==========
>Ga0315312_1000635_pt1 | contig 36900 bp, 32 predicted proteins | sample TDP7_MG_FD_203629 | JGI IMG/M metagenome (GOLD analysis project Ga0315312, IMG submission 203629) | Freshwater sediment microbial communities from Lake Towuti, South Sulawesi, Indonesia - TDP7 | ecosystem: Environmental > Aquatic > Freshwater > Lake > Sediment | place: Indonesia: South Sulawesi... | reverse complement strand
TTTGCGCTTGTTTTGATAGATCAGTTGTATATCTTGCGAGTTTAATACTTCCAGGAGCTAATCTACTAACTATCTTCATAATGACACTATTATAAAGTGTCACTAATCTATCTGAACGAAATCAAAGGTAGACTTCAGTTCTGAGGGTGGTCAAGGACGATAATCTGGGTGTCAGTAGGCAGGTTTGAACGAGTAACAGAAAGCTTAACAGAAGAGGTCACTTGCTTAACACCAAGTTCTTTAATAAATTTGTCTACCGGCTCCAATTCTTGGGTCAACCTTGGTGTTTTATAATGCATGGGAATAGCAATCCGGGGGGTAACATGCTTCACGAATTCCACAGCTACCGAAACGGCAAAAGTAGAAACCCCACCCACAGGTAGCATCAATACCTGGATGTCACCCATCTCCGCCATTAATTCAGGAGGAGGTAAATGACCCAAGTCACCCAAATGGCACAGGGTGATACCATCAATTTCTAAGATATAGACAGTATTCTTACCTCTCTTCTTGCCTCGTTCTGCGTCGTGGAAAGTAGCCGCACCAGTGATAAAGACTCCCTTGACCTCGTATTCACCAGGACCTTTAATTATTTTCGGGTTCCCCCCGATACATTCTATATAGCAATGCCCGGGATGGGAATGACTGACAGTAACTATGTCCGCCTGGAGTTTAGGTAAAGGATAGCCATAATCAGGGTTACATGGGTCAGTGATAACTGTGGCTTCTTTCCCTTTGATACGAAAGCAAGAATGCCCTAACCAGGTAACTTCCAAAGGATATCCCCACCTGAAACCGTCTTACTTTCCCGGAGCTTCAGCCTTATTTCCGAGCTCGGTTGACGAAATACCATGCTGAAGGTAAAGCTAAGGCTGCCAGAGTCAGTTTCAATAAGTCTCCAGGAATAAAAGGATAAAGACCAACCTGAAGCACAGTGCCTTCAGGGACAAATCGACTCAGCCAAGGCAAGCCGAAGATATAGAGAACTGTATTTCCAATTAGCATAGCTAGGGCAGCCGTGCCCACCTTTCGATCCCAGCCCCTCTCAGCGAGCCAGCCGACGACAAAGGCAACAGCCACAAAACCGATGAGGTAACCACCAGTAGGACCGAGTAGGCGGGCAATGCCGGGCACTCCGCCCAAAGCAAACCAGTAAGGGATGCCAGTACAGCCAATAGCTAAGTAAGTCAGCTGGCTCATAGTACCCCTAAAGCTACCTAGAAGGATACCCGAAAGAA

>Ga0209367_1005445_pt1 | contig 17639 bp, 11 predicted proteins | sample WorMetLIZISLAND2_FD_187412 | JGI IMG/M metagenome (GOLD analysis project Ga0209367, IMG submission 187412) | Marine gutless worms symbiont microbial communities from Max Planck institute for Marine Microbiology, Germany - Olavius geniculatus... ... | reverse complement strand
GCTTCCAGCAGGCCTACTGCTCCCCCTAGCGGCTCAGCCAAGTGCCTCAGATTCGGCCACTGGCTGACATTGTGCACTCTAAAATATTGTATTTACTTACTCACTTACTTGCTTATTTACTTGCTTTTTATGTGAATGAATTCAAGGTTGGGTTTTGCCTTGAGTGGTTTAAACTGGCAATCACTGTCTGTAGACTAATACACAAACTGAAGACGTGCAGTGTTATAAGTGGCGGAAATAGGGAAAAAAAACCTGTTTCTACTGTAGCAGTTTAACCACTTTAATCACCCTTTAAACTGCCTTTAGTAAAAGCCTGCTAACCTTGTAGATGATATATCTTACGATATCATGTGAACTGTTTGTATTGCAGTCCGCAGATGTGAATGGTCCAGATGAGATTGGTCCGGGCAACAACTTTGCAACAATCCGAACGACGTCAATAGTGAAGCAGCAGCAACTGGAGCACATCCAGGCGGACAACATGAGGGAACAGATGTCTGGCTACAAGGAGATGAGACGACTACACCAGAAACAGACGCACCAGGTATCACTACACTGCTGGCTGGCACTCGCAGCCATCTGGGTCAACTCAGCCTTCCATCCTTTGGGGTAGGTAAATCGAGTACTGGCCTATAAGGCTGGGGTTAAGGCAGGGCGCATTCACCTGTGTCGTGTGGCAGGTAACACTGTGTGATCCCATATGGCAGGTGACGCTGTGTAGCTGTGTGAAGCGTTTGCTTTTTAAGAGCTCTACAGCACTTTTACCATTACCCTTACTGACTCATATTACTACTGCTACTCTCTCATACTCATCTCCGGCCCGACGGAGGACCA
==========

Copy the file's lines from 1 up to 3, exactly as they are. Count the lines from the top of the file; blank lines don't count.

>Ga0315312_1000635_pt1 | contig 36900 bp, 32 predicted proteins | sample TDP7_MG_FD_203629 | JGI IMG/M metagenome (GOLD analysis project Ga0315312, IMG submission 203629) | Freshwater sediment microbial communities from Lake Towuti, South Sulawesi, Indonesia - TDP7 | ecosystem: Environmental > Aquatic > Freshwater > Lake > Sediment | place: Indonesia: South Sulawesi... | reverse complement strand
TTTGCGCTTGTTTTGATAGATCAGTTGTATATCTTGCGAGTTTAATACTTCCAGGAGCTAATCTACTAACTATCTTCATAATGACACTATTATAAAGTGTCACTAATCTATCTGAACGAAATCAAAGGTAGACTTCAGTTCTGAGGGTGGTCAAGGACGATAATCTGGGTGTCAGTAGGCAGGTTTGAACGAGTAACAGAAAGCTTAACAGAAGAGGTCACTTGCTTAACACCAAGTTCTTTAATAAATTTGTCTACCGGCTCCAATTCTTGGGTCAACCTTGGTGTTTTATAATGCATGGGAATAGCAATCCGGGGGGTAACATGCTTCACGAATTCCACAGCTACCGAAACGGCAAAAGTAGAAACCCCACCCACAGGTAGCATCAATACCTGGATGTCACCCATCTCCGCCATTAATTCAGGAGGAGGTAAATGACCCAAGTCACCCAAATGGCACAGGGTGATACCATCAATTTCTAAGATATAGACAGTATTCTTACCTCTCTTCTTGCCTCGTTCTGCGTCGTGGAAAGTAGCCGCACCAGTGATAAAGACTCCCTTGACCTCGTATTCACCAGGACCTTTAATTATTTTCGGGTTCCCCCCGATACATTCTATATAGCAATGCCCGGGATGGGAATGACTGACAGTAACTATGTCCGCCTGGAGTTTAGGTAAAGGATAGCCATAATCAGGGTTACATGGGTCAGTGATAACTGTGGCTTCTTTCCCTTTGATACGAAAGCAAGAATGCCCTAACCAGGTAACTTCCAAAGGATATCCCCACCTGAAACCGTCTTACTTTCCCGGAGCTTCAGCCTTATTTCCGAGCTCGGTTGACGAAATACCATGCTGAAGGTAAAGCTAAGGCTGCCAGAGTCAGTTTCAATAAGTCTCCAGGAATAAAAGGATAAAGACCAACCTGAAGCACAGTGCCTTCAGGGACAAATCGACTCAGCCAAGGCAAGCCGAAGATATAGAGAACTGTATTTCCAATTAGCATAGCTAGGGCAGCCGTGCCCACCTTTCGATCCCAGCCCCTCTCAGCGAGCCAGCCGACGACAAAGGCAACAGCCACAAAACCGATGAGGTAACCACCAGTAGGACCGAGTAGGCGGGCAATGCCGGGCACTCCGCCCAAAGCAAACCAGTAAGGGATGCCAGTACAGCCAATAGCTAAGTAAGTCAGCTGGCTCATAGTACCCCTAAAGCTACCTAGAAGGATACCCGAAAGAA

>Ga0209367_1005445_pt1 | contig 17639 bp, 11 predicted proteins | sample WorMetLIZISLAND2_FD_187412 | JGI IMG/M metagenome (GOLD analysis project Ga0209367, IMG submission 187412) | Marine gutless worms symbiont microbial communities from Max Planck institute for Marine Microbiology, Germany - Olavius geniculatus... ... | reverse complement strand